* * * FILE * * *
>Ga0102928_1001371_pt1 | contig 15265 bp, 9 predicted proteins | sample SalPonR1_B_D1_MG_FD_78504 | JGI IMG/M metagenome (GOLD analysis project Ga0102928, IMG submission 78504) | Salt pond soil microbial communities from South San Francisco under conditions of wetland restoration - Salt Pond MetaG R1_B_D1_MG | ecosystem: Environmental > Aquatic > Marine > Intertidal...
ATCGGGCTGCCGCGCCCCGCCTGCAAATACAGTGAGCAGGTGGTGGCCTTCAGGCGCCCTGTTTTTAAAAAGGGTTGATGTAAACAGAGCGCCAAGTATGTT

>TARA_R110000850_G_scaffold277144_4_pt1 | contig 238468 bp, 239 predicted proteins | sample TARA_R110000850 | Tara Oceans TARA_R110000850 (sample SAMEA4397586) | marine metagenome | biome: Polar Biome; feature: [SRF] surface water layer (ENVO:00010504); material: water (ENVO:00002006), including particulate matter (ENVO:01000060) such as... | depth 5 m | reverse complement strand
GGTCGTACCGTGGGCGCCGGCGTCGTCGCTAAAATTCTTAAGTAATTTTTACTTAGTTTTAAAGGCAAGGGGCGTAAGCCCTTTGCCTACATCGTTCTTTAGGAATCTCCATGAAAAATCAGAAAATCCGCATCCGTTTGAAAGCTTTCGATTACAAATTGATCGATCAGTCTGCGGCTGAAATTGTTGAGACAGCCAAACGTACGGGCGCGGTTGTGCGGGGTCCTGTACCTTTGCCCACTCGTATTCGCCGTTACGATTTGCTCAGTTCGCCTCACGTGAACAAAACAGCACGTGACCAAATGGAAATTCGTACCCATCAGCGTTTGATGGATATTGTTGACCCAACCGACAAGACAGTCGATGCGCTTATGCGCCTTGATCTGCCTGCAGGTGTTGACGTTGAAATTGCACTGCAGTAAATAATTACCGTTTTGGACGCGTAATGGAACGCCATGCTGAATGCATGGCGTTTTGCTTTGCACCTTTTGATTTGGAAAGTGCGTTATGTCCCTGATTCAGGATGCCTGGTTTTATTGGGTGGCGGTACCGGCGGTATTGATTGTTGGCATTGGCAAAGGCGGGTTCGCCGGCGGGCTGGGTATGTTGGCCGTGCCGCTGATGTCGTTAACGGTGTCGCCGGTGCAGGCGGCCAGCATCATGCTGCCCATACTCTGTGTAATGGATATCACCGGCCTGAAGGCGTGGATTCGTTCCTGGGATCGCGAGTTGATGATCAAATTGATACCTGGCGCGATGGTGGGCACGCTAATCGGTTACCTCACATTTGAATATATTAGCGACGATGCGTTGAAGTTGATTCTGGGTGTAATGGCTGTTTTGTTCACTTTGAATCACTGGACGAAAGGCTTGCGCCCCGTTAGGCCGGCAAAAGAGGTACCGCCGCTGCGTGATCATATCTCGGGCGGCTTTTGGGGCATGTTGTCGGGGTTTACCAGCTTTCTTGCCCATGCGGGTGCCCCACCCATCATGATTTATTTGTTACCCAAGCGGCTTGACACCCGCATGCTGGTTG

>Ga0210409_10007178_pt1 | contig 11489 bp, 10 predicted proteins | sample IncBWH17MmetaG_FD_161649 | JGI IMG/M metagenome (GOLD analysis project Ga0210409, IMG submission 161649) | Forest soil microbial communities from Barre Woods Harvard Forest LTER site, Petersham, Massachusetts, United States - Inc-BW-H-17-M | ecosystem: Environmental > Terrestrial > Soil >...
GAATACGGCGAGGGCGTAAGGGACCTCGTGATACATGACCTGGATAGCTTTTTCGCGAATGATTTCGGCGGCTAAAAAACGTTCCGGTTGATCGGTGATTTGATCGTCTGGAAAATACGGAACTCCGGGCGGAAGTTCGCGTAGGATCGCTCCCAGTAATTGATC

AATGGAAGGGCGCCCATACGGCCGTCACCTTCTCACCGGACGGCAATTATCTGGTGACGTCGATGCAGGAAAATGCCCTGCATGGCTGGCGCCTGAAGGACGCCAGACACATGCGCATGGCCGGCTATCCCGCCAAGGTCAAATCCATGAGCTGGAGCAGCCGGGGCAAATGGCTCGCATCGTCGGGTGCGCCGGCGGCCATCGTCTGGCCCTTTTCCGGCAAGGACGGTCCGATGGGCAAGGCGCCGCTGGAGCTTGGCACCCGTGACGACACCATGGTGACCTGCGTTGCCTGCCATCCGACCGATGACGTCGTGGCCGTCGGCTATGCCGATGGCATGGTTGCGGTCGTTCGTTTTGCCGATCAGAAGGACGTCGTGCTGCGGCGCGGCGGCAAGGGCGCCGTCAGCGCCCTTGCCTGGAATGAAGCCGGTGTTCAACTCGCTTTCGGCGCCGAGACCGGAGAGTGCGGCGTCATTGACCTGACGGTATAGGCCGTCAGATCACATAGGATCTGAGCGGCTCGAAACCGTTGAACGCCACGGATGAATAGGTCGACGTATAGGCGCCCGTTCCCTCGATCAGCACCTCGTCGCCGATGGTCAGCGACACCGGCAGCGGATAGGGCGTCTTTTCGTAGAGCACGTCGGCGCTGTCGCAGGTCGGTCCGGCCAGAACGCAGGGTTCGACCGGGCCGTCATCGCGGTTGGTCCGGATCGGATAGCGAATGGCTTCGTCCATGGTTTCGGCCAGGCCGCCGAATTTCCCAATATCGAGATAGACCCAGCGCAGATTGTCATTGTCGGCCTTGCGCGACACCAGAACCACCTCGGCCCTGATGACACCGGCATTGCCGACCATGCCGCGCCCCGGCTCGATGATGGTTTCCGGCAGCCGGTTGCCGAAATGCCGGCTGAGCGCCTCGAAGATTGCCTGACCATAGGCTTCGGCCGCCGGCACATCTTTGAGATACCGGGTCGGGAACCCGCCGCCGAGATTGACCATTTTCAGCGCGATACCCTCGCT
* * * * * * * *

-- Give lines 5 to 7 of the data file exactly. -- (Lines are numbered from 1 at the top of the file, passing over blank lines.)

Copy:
>Ga0210409_10007178_pt1 | contig 11489 bp, 10 predicted proteins | sample IncBWH17MmetaG_FD_161649 | JGI IMG/M metagenome (GOLD analysis project Ga0210409, IMG submission 161649) | Forest soil microbial communities from Barre Woods Harvard Forest LTER site, Petersham, Massachusetts, United States - Inc-BW-H-17-M | ecosystem: Environmental > Terrestrial > Soil >...
GAATACGGCGAGGGCGTAAGGGACCTCGTGATACATGACCTGGATAGCTTTTTCGCGAATGATTTCGGCGGCTAAAAAACGTTCCGGTTGATCGGTGATTTGATCGTCTGGAAAATACGGAACTCCGGGCGGAAGTTCGCGTAGGATCGCTCCCAGTAATTGATC

AATGGAAGGGCGCCCATACGGCCGTCACCTTCTCACCGGACGGCAATTATCTGGTGACGTCGATGCAGGAAAATGCCCTGCATGGCTGGCGCCTGAAGGACGCCAGACACATGCGCATGGCCGGCTATCCCGCCAAGGTCAAATCCATGAGCTGGAGCAGCCGGGGCAAATGGCTCGCATCGTCGGGTGCGCCGGCGGCCATCGTCTGGCCCTTTTCCGGCAAGGACGGTCCGATGGGCAAGGCGCCGCTGGAGCTTGGCACCCGTGACGACACCATGGTGACCTGCGTTGCCTGCCATCCGACCGATGACGTCGTGGCCGTCGGCTATGCCGATGGCATGGTTGCGGTCGTTCGTTTTGCCGATCAGAAGGACGTCGTGCTGCGGCGCGGCGGCAAGGGCGCCGTCAGCGCCCTTGCCTGGAATGAAGCCGGTGTTCAACTCGCTTTCGGCGCCGAGACCGGAGAGTGCGGCGTCATTGACCTGACGGTATAGGCCGTCAGATCACATAGGATCTGAGCGGCTCGAAACCGTTGAACGCCACGGATGAATAGGTCGACGTATAGGCGCCCGTTCCCTCGATCAGCACCTCGTCGCCGATGGTCAGCGACACCGGCAGCGGATAGGGCGTCTTTTCGTAGAGCACGTCGGCGCTGTCGCAGGTCGGTCCGGCCAGAACGCAGGGTTCGACCGGGCCGTCATCGCGGTTGGTCCGGATCGGATAGCGAATGGCTTCGTCCATGGTTTCGGCCAGGCCGCCGAATTTCCCAATATCGAGATAGACCCAGCGCAGATTGTCATTGTCGGCCTTGCGCGACACCAGAACCACCTCGGCCCTGATGACACCGGCATTGCCGACCATGCCGCGCCCCGGCTCGATGATGGTTTCCGGCAGCCGGTTGCCGAAATGCCGGCTGAGCGCCTCGAAGATTGCCTGACCATAGGCTTCGGCCGCCGGCACATCTTTGAGATACCGGGTCGGGAACCCGCCGCCGAGATTGACCATTTTCAGCGCGATACCCTCGCT